MOD Suppliers – the new Cyber Essentials requirements explained

Cyber Essentials logo with caption








For suppliers to the MOD, change is coming. The planned roll out of CSM in August of 2016 has been delayed. We are now expecting the Cyber Security Model (CSM) to be rolled out to large suppliers from January 2017 – with a full launch by April. FATS (a commercial MOD framework) will also go live in April and it is expected to include the contractual aspects of CSM.

To be compliant with the requirements of the CSM, the MOD supply chain will need Cyber Essentials or Cyber Essentials Plus and have information security governance policies in place.

Ascentor strongly recommend that defence industry companies prepare for CSM by gaining certification to Cyber Essentials in advance – so they are ready to respond to the new contract requirements. In our experience, the larger the business, the more complex and time consuming the process. Don’t delay and put future contracts at risk.

For assistance on any aspect of CSM or Cyber Essentials, please contact Dave James at Ascentor [email protected]

The following article will tell you more about the CSM.

For suppliers to the MOD bidding for new contracts advertised from January 1st 2016 – there is a new MOD requirement you’ll need to know.

Check to see if the contract involves the transfer of MOD identifiable information from customer to supplier, or the generation of information by a supplier specifically in support of the MOD contract.

If the answer is yes, you and any subcontractors must have achieved Cyber Essentials certification by the contract start date.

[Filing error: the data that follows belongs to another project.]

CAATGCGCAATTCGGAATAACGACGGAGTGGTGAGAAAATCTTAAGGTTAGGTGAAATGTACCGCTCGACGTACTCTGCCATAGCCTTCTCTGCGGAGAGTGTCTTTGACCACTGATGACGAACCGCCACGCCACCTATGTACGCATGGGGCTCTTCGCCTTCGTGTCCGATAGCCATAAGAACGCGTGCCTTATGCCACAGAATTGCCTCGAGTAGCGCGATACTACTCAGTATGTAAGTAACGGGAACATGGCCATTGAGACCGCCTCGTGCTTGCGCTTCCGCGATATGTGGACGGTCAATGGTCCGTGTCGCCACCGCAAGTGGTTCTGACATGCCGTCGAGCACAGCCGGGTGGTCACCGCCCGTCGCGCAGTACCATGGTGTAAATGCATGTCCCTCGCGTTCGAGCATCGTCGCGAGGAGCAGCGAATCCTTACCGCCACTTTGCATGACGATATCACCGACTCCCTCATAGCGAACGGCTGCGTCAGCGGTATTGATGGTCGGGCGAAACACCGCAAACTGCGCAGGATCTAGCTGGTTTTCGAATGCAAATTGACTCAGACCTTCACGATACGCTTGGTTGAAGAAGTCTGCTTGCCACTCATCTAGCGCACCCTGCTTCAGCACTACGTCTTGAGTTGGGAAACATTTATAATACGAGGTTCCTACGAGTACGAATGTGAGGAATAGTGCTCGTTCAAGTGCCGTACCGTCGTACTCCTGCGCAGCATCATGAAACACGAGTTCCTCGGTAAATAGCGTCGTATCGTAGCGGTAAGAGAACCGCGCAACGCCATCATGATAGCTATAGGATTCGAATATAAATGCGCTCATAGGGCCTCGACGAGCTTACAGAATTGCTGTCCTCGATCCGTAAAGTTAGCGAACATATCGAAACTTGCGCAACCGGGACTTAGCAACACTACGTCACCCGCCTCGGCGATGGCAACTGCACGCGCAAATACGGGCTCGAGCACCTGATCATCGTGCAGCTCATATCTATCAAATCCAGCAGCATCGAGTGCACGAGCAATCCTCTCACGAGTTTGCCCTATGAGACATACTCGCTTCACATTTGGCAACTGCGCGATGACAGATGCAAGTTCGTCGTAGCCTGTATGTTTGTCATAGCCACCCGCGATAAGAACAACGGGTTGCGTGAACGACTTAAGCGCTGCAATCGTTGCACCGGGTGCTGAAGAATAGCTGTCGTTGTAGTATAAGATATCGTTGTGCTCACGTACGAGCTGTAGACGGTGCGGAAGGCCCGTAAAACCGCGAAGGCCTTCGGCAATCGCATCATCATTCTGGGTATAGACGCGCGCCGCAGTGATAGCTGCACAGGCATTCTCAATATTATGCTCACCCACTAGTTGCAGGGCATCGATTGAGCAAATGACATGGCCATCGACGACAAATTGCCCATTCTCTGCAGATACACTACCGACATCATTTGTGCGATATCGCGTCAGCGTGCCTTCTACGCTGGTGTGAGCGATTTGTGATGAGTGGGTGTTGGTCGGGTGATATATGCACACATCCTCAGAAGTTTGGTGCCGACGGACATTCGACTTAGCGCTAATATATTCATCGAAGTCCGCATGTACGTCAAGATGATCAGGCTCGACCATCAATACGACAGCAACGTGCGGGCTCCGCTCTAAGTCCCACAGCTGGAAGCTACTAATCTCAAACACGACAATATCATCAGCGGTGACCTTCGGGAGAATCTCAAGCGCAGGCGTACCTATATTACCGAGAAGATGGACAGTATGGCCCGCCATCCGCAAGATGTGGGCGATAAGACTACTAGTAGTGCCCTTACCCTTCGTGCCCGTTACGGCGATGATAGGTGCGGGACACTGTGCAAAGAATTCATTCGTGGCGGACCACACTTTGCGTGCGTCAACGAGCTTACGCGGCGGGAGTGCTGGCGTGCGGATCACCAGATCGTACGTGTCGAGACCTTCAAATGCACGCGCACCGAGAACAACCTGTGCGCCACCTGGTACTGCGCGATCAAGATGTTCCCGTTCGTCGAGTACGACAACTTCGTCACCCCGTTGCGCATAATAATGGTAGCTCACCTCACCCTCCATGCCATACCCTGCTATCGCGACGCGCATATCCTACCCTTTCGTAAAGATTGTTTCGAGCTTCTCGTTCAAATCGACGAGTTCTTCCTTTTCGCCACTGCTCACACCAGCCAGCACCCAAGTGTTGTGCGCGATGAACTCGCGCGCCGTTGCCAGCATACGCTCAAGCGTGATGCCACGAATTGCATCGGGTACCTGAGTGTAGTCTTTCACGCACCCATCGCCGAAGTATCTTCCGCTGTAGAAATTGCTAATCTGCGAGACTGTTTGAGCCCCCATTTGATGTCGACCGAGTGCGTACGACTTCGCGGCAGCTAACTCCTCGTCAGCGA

Cyber Essentials certification will become a baseline requirement for companies in the UK defence supply chain – suppliers are strongly encouraged to start working towards it.

Defence Cyber Protection Partnership (DCPP)

What has brought this about?

As part of the MOD commitment to ensuring it and its suppliers are protected against cyber security threats, it has been working with industry and other Government departments in the Defence Cyber Protection Partnership (DCPP) to develop a proportionate means of achieving this.

As a first step ahead of the forthcoming Cyber Security Defence Model (CSM) which is expected to apply to all new Defence contracts from Q2 2016, the MOD has announced that it will be implementing the Government’s Cyber Essentials Scheme through a compliance question in its supplier selection Pre-Qualification Questionnaire.

The exact wording from the MOD is as follows:

For all new requirements advertised from 1st January 2016 which entail the transfer of MOD identifiable information from customer to supplier or the generation of information by a supplier specifically in support of the MOD contract, MOD will require suppliers to have a Cyber Essentials certificate by the contract start date at the latest, and for it to be renewed annually. This requirement must be flowed down the supply chain.

What is Cyber Essentials?